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Experiences In Cerro De Pasco

by Guest Author Sylvia Walter


In September 1956 we arrived at our new house in Bellavista Camp at Cerro de Pasco after having spent the previous night in the guest house in La Oroya, as recommended by the company doctors. We had made the trip by train (photo La Oroya Station) from Lima and I remember not feeling very well: (soroche, or altitude sickness) headaches, tummy trouble and just feeling faint. There was my father, Ernest Mac Ardle, a mining engineer, my mother Alice, my brother Richard, and myself. The following day we proceeded our trip to Cerro.

Our first house was on the main road from La Oroya to the city of Cerro de Pasco. It was unpaved and therefore terribly dusty as trucks, buses, cars went by, although I don't remember it being too busy. Our house had a lounge-dining room, two bedrooms, one bathroom and a kitchen - all in the same level. The back part was open to some wild grass and a wall with stairs going up to a higher level of houses. We had a wooden shed which we didn't use because it was all electrical when we arrived but it had been built some time ago to store logs for the fireplace and cooker. The telephones, though, were those that you had to turn the handle, and you told the operator the number of the house you wished to speak to.

Further up the main road, in the direction of the city, was La Esperanza Guest House. It was made of concrete and had a patio in the middle, with a huge Galapagos tortoise at that time. Mostly, the bachelors lived there, but there was also a dining room for anybody who wanted to use it, and further inside a small long and narrow room that was the "cinema". I used to love it because there were rocking chairs and it was a small group that watched the films while we had drinks and a snack. Every time the reel came to an end, there was a break, while they installed the next one and it gave us a chance to socialize.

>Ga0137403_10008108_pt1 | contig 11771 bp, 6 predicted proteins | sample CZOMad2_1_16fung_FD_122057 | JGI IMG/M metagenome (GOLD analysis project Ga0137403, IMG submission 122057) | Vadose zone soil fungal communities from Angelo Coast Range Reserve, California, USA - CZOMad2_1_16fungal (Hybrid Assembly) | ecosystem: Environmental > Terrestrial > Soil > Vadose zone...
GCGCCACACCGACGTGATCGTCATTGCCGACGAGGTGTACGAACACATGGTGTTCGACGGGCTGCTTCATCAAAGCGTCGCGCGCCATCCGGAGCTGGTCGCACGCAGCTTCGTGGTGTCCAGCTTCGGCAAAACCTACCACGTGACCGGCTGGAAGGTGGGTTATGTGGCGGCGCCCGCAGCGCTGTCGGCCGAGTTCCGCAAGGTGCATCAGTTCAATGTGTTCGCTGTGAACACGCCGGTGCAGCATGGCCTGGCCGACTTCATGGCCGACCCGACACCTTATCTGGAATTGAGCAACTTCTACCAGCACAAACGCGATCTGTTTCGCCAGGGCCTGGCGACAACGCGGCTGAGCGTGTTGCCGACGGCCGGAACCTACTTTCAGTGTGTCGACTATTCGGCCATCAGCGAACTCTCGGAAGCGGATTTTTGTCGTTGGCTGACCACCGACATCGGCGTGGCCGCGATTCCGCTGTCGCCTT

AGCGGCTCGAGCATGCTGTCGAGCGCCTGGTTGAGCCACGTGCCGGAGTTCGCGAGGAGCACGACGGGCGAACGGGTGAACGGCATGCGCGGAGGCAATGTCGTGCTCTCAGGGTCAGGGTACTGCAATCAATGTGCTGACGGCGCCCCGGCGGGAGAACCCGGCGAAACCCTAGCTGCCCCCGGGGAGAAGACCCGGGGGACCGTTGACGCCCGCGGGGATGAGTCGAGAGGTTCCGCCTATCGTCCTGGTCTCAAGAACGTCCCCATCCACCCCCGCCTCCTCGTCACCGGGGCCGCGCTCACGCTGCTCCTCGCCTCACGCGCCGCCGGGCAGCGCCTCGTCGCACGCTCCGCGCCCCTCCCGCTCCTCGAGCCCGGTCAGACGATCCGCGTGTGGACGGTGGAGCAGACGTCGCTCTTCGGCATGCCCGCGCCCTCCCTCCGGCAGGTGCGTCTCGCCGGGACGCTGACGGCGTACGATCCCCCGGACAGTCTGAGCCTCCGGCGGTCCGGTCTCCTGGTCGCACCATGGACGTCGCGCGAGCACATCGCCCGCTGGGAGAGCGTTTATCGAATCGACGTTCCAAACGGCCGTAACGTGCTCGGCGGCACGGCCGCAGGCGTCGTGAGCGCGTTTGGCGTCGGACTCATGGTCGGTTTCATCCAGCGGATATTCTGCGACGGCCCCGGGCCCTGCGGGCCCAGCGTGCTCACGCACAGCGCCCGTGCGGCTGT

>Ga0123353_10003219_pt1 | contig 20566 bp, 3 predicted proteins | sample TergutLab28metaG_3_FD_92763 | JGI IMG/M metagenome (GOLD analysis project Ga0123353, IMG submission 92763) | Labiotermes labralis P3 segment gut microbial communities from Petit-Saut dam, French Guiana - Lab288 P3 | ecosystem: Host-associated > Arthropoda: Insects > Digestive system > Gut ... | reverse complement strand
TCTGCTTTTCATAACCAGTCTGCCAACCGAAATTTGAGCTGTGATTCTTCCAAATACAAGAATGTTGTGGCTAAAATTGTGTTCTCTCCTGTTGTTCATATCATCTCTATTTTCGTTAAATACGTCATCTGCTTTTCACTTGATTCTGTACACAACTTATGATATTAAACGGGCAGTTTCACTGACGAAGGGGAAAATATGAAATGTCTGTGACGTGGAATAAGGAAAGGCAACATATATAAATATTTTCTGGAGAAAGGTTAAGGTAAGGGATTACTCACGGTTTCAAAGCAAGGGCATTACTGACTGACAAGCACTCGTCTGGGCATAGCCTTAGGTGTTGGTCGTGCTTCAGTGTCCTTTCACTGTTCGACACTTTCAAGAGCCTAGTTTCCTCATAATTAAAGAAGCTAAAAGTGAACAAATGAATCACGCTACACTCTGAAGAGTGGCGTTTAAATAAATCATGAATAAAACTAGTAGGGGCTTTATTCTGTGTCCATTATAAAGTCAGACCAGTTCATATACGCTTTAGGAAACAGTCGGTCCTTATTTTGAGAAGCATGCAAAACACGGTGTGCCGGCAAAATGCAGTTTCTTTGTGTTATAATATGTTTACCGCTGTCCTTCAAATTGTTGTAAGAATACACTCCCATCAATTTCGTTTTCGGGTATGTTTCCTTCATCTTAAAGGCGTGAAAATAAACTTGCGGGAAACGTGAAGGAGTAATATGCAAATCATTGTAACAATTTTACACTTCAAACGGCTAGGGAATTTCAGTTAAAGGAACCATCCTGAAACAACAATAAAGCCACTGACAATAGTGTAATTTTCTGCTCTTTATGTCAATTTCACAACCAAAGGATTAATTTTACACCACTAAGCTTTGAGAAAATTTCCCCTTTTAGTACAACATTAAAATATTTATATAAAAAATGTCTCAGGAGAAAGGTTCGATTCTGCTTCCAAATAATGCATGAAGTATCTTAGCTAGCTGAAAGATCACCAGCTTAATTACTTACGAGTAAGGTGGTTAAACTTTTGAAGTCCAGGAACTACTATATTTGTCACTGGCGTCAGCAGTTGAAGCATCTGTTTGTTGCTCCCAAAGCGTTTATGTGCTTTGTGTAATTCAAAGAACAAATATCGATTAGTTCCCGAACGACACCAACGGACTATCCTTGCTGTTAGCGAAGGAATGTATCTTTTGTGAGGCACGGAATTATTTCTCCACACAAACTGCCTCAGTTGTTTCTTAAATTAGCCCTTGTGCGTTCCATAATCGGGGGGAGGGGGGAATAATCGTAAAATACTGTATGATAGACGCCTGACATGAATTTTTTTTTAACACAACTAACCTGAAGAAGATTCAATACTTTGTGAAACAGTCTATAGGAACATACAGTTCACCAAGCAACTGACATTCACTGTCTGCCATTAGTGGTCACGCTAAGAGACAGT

Richard and I went to the American school which was a little red brick house consisting of two rooms and two bathrooms (one for the girls and another one for the boys). The playground was a little further away, with a see-saw, a merry-go-round and a monkey bar. There was also a small concrete area for roller skating. We mostly just walked on soil or tundra-like ground. There was a small valley next to the school where horses and pigs used to roam and there was a time when we used to hunt for some very hairy caterpillars which were great to play with Dinky toys! We all followed the Calvert course and there was one teacher, mostly Mrs. Oxley, who taught the eight grades, all in one room; she was extraordinarily well organized and I loved to go to school.

We weren't many children so we all sort of played together. We loved playing cowboys and Indians and the smaller ones used to go to school all dressed up as cowboys with guns and all. We used to play hopscotch quite a lot. I remember in the first grade there was a boy called Craig Randall and he was so full of beans….he was always getting into trouble. Once, during recess, he went into the valley and played with the horses running under their legs, etc., and nothing happened to him!

Later on we moved to another house, a bit further from the main road. It was slightly bigger. They also built, at the time, a new building containing a modern cinema, bowling alley, library, dining room, bar (there was no alcohol restriction), large dancing floor, etc. Our parents just loved putting us all in the cinema in the afternoons while they enjoyed themselves upstairs in the bar. It was pandemonium….a huge cinema for a small crowd, and they used to mostly show us, guess what? - cowboy movies. Sometimes there were no adults to supervise us and the small kids used to run up in front of the screen firing their guns while the movie was being shown, while the older ones sat eating raw sugar cane.

For Christmases we used to go around singing carols; for Halloween, went to all the houses with pillowcases and in disguise; for the Carnaval, we were ready to soak anybody with water either by squirting water guns at them or throwing buckloads of water as is the custom in Peru. For Easter all the families went to the Golf Club - that was always a big gathering with all the ladies bringing pies, sweets or meals, and then all the kids went Easter egg hunting in the golf course. That was so much fun!

Sometimes we got together and went walking into complete wilderness, over mountains, into lakes or caves……you saw not a soul around you. I remember once we all went to this lake with lots of balloons because we thought that once we built our raft, the balloons would help it to float…..of course, we got all drenched when we tried to sail! Another time, we went "mountain climbing", walking all the way to the mountain tied up to a long rope….we must have been a sight!

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